With our museum, we want to set an example for diversity and question beauty norms. The exhibition therefore also pays tribute to different body shapes, older women and women with disabilities or limitations due to childbirth, accidents and illness, revealing how diverse beauty can be.
"Beauty" is always subject to change over time and was defined differently in different epochs. Connections between the social and political situation of the respective epoch can be recognised. While in times of hardship the focus was more on strong, well-fed bodies, in the modern world of abundance a slim, trained body is considered aesthetic. The exhibition documents the development of the ideal of beauty from antiquity to the present and exemplifies the complexity and diversity of the perennial myth of "beauty".
Even today, the natural ageing process is still fraught with many taboos. Young and flawless bodies are generally regarded as the aesthetic ideal, while ageing people are almost invisible in the media. The exhibition uses strong female personalities such as the 80-year-old surfer icon Kathy Kohner-Zuckerman or the 97-year-old Munich opera singer Ruth Megary to illustrate that passionate sporting activity or the self-confident wearing of a swimsuit are neither dependent on figure nor age.
In addition to disabilities that exist from birth, physical limitations can also arise through accident or illness and fundamentally change the lives of the people affected. The exhibition shows that beauty and disability are by no means opposites and pays tribute, among others, to the snowboarder Brenna Huckaby, who was the first model with a prosthetic leg to be pictured in a bikini on the cover of the "Swimsuit Issue" of "Sports Illustrated", as well as to the commitment of the German swimwear manufacturer "Anita", which with its "Anita care" line produces breast prostheses and articles specially tailored to the needs of breast amputees.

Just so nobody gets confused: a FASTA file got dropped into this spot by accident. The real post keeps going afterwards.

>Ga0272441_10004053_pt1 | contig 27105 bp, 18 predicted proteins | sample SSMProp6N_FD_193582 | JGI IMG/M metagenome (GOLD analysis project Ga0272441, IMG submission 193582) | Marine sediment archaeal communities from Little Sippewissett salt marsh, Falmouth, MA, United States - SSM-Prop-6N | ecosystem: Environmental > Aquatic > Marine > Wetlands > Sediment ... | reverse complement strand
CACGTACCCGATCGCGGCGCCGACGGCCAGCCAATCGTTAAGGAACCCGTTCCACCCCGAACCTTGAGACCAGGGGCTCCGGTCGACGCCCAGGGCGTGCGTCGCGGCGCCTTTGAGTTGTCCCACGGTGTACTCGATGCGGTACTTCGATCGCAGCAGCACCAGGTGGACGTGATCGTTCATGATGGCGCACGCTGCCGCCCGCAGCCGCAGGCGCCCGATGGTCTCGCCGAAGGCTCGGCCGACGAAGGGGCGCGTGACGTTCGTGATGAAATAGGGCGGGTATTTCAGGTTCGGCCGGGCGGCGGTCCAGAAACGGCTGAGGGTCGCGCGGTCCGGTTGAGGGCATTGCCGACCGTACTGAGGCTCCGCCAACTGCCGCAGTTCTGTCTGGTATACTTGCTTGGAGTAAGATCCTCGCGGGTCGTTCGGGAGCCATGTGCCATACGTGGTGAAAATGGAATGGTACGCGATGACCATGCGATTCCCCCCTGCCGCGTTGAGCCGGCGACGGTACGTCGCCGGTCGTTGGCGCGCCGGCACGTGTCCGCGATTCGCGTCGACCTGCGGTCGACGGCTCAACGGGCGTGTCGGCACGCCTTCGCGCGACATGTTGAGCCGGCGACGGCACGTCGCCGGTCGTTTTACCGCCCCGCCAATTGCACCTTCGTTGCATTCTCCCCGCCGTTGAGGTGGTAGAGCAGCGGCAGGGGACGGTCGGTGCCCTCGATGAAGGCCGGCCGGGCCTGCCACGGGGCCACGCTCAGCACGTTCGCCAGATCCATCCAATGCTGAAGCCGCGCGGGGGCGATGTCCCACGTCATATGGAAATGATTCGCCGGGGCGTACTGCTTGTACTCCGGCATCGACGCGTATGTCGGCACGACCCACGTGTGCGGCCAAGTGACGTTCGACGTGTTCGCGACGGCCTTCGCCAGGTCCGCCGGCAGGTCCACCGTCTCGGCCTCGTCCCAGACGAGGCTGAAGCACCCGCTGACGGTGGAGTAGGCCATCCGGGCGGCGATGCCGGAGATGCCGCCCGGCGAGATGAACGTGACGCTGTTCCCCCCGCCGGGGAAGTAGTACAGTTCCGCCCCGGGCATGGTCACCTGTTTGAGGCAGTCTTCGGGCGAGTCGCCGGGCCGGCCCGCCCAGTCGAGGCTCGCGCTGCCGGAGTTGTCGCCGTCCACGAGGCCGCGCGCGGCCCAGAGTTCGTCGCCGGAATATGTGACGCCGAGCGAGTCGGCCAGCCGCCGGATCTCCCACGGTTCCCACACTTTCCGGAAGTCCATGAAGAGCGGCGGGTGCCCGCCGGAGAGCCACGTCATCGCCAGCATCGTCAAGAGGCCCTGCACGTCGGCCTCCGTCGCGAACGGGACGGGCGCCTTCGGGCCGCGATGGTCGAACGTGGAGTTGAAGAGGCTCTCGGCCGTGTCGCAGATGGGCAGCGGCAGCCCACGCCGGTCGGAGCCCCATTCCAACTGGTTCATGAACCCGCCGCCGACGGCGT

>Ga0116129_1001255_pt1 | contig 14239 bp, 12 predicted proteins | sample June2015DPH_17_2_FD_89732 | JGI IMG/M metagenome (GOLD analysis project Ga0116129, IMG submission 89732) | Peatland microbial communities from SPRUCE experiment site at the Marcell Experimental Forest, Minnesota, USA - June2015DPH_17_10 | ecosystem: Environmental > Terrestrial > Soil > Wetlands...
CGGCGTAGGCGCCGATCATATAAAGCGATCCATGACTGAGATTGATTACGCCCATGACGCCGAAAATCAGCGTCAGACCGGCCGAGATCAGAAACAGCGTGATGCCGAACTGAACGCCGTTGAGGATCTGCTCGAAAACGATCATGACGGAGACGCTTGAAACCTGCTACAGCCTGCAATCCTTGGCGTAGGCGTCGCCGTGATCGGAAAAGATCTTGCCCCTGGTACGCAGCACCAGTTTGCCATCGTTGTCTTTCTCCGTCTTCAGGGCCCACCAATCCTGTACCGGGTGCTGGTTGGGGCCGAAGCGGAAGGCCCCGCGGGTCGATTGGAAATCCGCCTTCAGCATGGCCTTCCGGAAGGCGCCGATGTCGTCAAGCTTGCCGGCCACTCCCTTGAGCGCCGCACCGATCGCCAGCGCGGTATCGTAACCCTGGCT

The era of the so-called "skinny models" reached its peak at the end of the 20th and early 21st century. As the international fashion industry came in for massive criticism due to numerous models suffering from eating disorders, they increasingly resorted to plus-size models: while the measurements of regular mannequins correspond to a dress size 34/36, "curvys" wear clothing sizes 40 to 52. In the exhibition, both international plus-size models such as Ashley Graham and German mannequins and bloggers such as Angelina Kirsch or Charlotte Kuhrt are celebrated as revolutionaries of the fashion and media world who challenge the slim beauty ideal through their commitment to a diverse and positively occupied body image.
Although pregnancy and motherhood are inextricably interwoven with a multitude of women's lives and are considered the epitome of femininity, in the past women in these significant stages of life were often declared asexual beings, forbidden for moral reasons to dress revealingly or expose their bodies. In the exhibition, pregnancy is problematised as an aesthetic and social taboo and, with the help of courageous protagonists such as the Brazilian actress Leila Diniz or the Hollywood icon Demi Moore, it is illustrated that showing a baby bump still came up against moral limits in the recent past.
Bikini-wearing "advertising girls" have their origins in the pin-up art that emerged during the Second World War. Lightly clad women were often depicted on the noses of American wartime airmen to add a touch of optimism to the horrors of war. Soon after, pin-up girls were also seen on matchboxes, biscuit tins or tin cans and became increasingly established in advertising concepts everywhere. In addition to this historical outline, the exhibition also discusses how women in bikinis were increasingly instrumentalised as product advertising media in the course of the sexual revolution in the late 1960s and why the depiction of lightly clad women's bodies currently enrages people.